Brisbane punk scene spawns new monsters of rock Knifer

By Danger Coolidge
Unbelievably Bad Editor

Knifer_Cheri_Graham_web.jpg

Pic: Cheri Graham

The new monsters of rock are lurking in the shadows of Brisbane punk and hardcore. Whodathunk?

They go by the name of Knifer, and they’re doing a modern take on classic rock that walks a fine line in whopping-big stage boots – it’s not self-conscious or ironic, but nor is it stiff-necked and safe.

Comprised of current and former members of Last Chaos, Teargas, Sick People, Zodiac, Black Deity, etc., Knifer’s debut four-song tape sounds like the morning after at Castle Donington invaded by a vocalising baboon with an infected arse and manic depression. It falls somewhere between the arena and the gutter, or, as bassist Leo Price puts it: “somewhere between hammered and hungover”.

“It’s not the seventies, bands aren’t gods, there’s no money or corporate interest in this music anymore,” says Leo on Knifer’s medium voltage rock ’n’ roll sound. “Guitar solos have consequences now.”

Damn straight, son!

 

 

 

What inspired you punks to wanna play this brand of “medium voltage rock’n’roll”.
Hard to say, really. An urge to blast headfirst into all the clichés that growing up with the punk mindset makes you reject, maybe. The medium voltage rock’n’roll thing is really just a stupid joke, but it does actually kind of work for us. We’re working within the framework for a kind of rock music that a lot of people think of as bloated, excessive and prehistoric, but as we all come from a punk, underground, DIY or whatever you want to call it background, it comes out a bit…medium. I really like music that sounds somewhere between hammered and hungover. Like the band is simultaneously sinning and paying for it. It’s not the seventies, bands aren’t gods, there’s no money or corporate interest in this music anymore – guitar solos have consequences now. Maybe we’re “hard Brexit rock ’n’ roll”. That was very much a joke.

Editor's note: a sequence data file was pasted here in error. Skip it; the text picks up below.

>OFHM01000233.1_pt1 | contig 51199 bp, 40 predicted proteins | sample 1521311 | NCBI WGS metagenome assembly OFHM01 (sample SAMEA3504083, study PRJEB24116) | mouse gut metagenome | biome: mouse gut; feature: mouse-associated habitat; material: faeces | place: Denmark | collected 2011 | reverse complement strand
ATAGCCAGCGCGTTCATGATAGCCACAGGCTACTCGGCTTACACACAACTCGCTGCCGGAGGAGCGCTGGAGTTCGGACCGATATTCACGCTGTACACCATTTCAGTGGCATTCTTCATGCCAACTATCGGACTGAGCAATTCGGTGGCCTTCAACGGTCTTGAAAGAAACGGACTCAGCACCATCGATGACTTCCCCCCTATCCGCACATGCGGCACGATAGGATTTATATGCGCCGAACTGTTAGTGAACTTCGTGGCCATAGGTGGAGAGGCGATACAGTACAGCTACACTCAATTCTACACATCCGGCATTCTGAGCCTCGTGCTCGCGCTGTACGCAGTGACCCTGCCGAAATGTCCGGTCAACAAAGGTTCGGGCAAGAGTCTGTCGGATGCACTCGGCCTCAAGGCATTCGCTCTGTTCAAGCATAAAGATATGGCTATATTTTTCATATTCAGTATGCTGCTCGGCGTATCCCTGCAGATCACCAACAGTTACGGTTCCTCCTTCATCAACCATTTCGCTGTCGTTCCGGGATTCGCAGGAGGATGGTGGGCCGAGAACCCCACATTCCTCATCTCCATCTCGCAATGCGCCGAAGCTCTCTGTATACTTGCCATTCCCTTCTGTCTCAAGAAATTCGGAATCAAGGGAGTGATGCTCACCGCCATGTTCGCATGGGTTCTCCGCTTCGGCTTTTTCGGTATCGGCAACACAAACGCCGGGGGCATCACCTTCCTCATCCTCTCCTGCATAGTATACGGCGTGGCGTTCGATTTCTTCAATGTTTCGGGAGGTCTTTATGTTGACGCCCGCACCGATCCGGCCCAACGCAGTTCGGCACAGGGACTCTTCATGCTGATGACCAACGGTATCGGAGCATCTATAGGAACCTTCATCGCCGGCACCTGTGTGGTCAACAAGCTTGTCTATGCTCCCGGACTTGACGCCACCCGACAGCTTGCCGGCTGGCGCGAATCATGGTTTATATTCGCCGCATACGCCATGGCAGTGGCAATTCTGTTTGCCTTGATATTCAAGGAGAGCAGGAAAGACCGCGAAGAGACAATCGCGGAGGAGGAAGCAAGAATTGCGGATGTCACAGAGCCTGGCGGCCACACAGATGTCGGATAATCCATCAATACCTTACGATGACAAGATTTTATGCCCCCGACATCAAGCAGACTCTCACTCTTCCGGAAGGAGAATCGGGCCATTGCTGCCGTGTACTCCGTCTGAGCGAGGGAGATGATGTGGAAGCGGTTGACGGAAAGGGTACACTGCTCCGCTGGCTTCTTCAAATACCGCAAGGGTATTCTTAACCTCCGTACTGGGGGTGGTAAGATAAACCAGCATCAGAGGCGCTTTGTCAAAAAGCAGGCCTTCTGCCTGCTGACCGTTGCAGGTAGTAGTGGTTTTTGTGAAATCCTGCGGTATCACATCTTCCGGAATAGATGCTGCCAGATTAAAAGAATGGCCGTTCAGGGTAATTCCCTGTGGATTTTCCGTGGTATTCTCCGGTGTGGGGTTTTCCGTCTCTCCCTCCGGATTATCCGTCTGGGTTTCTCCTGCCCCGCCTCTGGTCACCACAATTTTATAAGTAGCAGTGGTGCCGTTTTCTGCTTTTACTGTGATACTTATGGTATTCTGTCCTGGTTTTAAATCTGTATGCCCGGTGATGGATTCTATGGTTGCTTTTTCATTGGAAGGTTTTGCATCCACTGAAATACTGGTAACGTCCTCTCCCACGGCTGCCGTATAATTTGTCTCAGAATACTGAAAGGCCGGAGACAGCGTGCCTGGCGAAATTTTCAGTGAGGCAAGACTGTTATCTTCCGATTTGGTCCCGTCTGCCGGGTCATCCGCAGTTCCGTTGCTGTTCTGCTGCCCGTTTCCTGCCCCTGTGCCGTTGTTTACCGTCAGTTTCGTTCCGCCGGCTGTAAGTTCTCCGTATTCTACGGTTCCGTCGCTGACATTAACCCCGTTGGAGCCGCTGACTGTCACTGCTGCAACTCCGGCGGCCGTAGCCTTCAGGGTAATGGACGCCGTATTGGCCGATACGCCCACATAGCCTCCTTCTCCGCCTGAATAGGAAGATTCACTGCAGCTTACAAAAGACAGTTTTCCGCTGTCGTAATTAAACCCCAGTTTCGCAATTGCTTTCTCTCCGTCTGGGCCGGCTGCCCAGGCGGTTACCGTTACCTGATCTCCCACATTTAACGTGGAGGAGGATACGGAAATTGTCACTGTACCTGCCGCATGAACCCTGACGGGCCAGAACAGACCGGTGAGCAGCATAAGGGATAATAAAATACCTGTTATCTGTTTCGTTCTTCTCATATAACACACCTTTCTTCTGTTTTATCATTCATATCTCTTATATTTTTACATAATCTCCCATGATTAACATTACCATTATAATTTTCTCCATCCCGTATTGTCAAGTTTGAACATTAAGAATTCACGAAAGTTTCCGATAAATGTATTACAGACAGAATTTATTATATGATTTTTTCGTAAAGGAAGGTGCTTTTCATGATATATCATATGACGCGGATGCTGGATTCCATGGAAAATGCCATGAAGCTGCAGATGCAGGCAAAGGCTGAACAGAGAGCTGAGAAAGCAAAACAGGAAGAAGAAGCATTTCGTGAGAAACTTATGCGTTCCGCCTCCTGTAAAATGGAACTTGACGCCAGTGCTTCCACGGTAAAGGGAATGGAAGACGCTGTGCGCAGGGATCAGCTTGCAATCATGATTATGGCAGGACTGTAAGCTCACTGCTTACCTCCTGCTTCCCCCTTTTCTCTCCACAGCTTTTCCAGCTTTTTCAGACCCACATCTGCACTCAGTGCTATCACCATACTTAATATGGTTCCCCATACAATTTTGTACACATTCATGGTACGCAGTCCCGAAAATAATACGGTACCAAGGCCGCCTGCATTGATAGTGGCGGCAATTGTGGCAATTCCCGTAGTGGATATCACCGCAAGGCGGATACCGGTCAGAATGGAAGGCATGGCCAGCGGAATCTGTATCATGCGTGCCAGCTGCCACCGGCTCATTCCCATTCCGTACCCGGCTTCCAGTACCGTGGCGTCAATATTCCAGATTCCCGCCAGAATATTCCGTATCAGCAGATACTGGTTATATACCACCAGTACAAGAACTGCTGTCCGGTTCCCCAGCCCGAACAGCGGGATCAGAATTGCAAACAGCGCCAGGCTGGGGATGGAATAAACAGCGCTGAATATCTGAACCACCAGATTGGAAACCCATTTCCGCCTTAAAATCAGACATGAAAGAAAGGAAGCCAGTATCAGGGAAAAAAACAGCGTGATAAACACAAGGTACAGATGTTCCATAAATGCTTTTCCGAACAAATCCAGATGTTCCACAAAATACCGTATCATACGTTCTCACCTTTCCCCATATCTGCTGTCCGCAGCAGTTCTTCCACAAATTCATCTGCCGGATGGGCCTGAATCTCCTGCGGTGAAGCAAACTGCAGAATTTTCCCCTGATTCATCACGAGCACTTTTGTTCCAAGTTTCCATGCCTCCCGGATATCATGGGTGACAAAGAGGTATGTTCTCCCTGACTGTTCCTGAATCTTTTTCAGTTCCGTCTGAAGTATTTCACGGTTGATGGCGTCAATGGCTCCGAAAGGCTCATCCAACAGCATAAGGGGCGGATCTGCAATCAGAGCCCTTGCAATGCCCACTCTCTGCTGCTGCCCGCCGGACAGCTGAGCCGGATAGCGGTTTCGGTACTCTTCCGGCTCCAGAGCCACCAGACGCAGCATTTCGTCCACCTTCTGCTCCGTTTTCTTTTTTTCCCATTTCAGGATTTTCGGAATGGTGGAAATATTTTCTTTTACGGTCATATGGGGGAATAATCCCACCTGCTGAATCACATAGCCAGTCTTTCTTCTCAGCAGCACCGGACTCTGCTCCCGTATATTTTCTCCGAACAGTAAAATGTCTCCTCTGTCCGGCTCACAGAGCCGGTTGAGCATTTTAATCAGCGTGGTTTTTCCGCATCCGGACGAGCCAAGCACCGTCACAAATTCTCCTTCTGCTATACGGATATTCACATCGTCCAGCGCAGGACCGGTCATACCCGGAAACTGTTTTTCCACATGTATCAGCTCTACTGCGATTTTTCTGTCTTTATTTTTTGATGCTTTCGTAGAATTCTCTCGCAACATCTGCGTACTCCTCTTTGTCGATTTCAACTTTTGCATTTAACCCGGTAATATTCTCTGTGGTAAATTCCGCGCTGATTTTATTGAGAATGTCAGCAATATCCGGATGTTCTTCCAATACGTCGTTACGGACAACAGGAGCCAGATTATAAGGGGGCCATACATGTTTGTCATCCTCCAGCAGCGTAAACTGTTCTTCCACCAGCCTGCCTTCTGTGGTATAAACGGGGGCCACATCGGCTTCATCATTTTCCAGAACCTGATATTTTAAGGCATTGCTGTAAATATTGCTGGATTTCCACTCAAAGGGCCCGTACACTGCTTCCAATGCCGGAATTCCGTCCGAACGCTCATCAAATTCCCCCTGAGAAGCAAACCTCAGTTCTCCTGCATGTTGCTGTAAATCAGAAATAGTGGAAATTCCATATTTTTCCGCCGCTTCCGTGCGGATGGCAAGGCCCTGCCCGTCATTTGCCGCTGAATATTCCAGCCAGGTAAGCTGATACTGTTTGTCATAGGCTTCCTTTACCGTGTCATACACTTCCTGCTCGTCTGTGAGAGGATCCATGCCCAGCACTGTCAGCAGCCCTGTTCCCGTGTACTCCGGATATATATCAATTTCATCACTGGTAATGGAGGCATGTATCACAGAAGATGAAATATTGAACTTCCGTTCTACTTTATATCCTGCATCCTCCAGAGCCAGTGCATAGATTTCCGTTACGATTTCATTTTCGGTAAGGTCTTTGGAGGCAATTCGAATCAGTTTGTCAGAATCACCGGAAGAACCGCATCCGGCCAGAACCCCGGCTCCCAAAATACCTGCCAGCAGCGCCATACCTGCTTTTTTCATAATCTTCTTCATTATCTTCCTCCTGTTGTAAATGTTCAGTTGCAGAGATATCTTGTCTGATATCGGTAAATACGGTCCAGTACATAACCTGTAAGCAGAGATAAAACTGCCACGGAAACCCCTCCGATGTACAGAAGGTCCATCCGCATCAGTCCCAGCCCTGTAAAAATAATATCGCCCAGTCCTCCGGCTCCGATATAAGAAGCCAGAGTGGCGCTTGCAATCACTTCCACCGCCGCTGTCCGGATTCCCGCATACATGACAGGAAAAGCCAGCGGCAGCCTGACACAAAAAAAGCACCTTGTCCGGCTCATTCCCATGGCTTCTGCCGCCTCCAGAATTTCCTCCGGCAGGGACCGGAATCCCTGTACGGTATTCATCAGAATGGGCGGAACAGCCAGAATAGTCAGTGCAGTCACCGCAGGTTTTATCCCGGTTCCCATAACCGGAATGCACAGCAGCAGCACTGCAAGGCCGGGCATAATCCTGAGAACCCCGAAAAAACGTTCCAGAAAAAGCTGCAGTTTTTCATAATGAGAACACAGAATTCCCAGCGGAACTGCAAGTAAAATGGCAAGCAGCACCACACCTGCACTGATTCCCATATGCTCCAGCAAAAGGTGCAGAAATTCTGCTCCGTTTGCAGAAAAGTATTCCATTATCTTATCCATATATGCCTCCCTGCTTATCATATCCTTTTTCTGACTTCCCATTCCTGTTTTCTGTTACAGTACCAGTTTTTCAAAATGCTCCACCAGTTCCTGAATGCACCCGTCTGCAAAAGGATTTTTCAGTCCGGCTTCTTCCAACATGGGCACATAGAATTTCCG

Knifer does classic rock in a way that doesn’t feel self-conscious or ironic. We like that. It must be a fine line, though, between paying homage and taking the piss a bit. Where do you stand on that – if you do, in fact, stand anywhere on that?
It’s a fine line. There’s nothing ironic in anything we do but it’s impossible to not be aware that a lot of people view bands playing throwback rock ’n’ roll in 2017 as an expensive and noisy form of cosplay. I believe totally in everything we do. We make this music cause it’s music we would want to listen to. I have the utmost contempt for people who treat their bands as elaborate jokes or as something they just fell into. How can you expect other people to give a shit if you don’t? That’s not to say bands should be “professional” or totally humourless. You can sound like The Shaggs and still believe you’re the best band in the world. We have a fucking toad with a battle axe on our shirts. Just, please, for everyone’s sake, don’t use ironic distance to hedge your bets and insulate yourself from vulnerability. It’s a cowardly waste of everyone’s time.

When was Knifer’s first jam?
The first jam was the weekend of last year’s Total Attack fest, so sometime in April 2016. If I remember correctly, we jammed on “Hit the Lights” by Metallica, “Iron Fist” by Motörhead and “All Knobs to the Right” by Medieval.